The New Space Race

<b>Ed Bradley</b> Reports On The Private Sector's Race To Space

A plan to build the world's first airport for launching commercial spacecraft in New Mexico is the latest development in the new space race, a race among private companies and billionaire entrepreneurs to carry paying passengers into space and to kick-start a new industry, astro tourism.

The man who is leading the race may not be familiar to you, but to astronauts, pilots, and aeronautical engineers – basically to anyone who knows anything about aircraft design – Burt Rutan is a legend, an aeronautical engineer whose latest aircraft is the world's first private spaceship. As he told 60 Minutes correspondent Ed Bradley when he first met him a little over a year ago, if his idea flies, someday space travel may be cheap enough and safe enough for ordinary people to go where only astronauts have gone before.



The White Knight is a rather unusual looking aircraft, built just for the purpose of carrying a rocket plane called SpaceShipOne, the first spacecraft built by private enterprise.

White Knight and SpaceShipOne are the latest creations of Burt Rutan. They're part of his dream to develop a commercial travel business in space.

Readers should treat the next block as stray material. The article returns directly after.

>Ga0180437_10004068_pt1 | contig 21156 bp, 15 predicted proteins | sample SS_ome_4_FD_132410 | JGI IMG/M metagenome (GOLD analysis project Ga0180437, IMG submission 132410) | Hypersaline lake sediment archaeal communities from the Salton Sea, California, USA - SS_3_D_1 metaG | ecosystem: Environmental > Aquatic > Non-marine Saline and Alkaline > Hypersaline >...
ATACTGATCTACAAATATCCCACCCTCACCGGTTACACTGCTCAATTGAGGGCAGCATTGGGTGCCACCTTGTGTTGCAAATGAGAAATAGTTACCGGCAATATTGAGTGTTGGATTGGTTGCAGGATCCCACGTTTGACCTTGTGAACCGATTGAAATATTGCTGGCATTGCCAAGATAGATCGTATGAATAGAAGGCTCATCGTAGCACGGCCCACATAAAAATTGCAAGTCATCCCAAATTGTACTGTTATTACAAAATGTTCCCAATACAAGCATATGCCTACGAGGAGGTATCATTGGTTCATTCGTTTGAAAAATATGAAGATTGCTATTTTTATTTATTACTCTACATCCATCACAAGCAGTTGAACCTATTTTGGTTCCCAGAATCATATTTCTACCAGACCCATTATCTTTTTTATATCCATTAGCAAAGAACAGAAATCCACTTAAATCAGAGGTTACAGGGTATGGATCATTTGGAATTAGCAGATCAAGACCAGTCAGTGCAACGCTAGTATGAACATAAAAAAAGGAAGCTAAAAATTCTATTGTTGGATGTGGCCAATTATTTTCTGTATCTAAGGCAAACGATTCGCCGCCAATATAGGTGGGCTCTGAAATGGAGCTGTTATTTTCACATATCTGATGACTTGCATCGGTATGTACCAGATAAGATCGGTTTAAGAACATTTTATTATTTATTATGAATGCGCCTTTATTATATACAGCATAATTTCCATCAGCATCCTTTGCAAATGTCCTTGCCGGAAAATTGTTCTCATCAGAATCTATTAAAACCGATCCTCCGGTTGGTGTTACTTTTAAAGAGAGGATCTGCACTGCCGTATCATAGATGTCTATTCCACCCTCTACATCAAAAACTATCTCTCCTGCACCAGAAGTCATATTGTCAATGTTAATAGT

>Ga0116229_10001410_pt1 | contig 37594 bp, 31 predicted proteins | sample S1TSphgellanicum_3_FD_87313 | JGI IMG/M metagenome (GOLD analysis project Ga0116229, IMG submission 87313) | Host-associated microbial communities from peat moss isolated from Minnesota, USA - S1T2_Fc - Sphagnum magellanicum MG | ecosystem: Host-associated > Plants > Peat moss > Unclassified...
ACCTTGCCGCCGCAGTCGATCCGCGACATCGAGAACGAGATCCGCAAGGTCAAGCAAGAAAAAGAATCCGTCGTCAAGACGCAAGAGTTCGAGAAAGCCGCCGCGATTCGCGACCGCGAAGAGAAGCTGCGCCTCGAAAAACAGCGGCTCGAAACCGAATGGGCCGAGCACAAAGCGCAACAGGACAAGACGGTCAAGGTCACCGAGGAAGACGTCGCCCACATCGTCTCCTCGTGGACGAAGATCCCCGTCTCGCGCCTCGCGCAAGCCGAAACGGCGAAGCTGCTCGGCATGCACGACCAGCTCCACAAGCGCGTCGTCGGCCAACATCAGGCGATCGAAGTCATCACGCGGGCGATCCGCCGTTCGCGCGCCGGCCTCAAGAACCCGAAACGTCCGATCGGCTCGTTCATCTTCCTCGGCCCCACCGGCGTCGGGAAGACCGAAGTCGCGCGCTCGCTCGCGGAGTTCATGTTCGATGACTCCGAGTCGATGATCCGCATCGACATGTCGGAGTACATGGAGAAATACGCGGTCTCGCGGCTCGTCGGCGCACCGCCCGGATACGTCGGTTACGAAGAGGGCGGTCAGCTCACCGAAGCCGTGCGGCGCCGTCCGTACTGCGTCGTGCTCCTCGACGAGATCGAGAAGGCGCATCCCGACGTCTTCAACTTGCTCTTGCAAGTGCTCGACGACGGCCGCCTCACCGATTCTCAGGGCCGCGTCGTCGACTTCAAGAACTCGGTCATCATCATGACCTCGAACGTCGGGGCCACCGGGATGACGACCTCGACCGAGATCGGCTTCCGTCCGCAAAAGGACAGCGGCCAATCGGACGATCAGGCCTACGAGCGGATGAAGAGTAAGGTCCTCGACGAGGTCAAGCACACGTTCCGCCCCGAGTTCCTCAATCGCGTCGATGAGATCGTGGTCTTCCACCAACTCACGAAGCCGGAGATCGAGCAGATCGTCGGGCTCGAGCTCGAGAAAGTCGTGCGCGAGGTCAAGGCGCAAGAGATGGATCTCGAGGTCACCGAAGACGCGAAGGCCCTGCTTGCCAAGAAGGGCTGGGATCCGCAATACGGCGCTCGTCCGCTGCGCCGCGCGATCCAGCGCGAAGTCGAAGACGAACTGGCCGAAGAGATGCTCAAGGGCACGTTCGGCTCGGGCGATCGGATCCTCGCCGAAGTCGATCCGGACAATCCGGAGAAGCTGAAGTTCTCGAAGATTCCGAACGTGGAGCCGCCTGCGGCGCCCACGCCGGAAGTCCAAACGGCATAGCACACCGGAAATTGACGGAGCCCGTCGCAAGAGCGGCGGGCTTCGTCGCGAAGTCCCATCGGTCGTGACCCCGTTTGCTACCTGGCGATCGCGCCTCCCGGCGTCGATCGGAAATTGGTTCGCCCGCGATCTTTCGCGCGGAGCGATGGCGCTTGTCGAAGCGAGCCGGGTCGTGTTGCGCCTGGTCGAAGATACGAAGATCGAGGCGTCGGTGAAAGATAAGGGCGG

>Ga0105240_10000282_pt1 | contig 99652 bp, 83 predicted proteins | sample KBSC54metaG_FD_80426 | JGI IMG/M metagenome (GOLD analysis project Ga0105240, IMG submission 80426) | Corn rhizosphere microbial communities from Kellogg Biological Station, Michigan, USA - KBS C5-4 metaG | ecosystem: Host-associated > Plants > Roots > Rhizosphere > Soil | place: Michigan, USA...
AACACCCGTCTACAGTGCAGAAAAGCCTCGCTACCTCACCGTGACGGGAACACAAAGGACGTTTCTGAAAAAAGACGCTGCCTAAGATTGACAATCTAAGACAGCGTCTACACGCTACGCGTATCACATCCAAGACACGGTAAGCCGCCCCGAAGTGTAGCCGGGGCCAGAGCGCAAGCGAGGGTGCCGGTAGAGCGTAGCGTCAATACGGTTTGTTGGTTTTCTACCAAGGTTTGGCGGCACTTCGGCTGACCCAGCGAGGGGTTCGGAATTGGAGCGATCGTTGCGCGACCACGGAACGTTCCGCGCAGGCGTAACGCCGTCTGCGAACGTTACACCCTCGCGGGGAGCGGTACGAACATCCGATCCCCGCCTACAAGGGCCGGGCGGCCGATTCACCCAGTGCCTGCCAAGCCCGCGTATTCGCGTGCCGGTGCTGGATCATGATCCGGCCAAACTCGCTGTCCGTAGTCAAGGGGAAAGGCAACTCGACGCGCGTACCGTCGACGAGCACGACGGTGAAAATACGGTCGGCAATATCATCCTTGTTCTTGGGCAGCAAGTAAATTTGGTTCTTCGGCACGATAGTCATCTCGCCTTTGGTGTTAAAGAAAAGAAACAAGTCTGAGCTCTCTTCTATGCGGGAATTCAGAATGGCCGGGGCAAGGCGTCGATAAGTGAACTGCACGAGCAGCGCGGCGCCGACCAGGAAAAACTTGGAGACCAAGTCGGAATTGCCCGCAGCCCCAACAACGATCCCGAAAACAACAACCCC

"There will be a new industry. And we are just now in a beginning. I will predict that in 12 or 15 years, there will be tens of thousands, maybe even hundreds of thousands of people that fly, and see that black sky," says Rutan.

On June 21, 2004, White Knight took off from an airstrip in Mojave, Calif., carrying Rutan's spaceship. It took 63 minutes to reach the launch altitude of 47,000 feet. Once there, the White Knight crew prepared to release the spaceship.

The fierce acceleration slammed Mike Melvill, the pilot, back in his seat. He put SpaceShipOne into a near vertical trajectory, until, as planned, the fuel ran out.

Still climbing like a spent bullet, Melvill hoped to gain as much altitude as possible to reach space before the ship began falling back to earth.

By the time the spaceship reached the end of its climb, it was 22 miles off course. But it had, just barely, reached an altitude of just over 62 miles — the internationally recognized boundary of space.

It was the news Rutan had been waiting for. Falling back to Earth from an altitude of 62 miles, SpaceShipOne's tilting wing, a revolutionary innovation called the feather, caused the rocket plane to position itself for a relatively benign re-entry and turned the spaceship into a glider.

SpaceShipOne glided to a flawless landing before a crowd of thousands.

"After that June flight, I felt like I was floating around and just once in a while touching the ground," remembers Rutan. "We had an operable space plane."
  • Daniel Schorn

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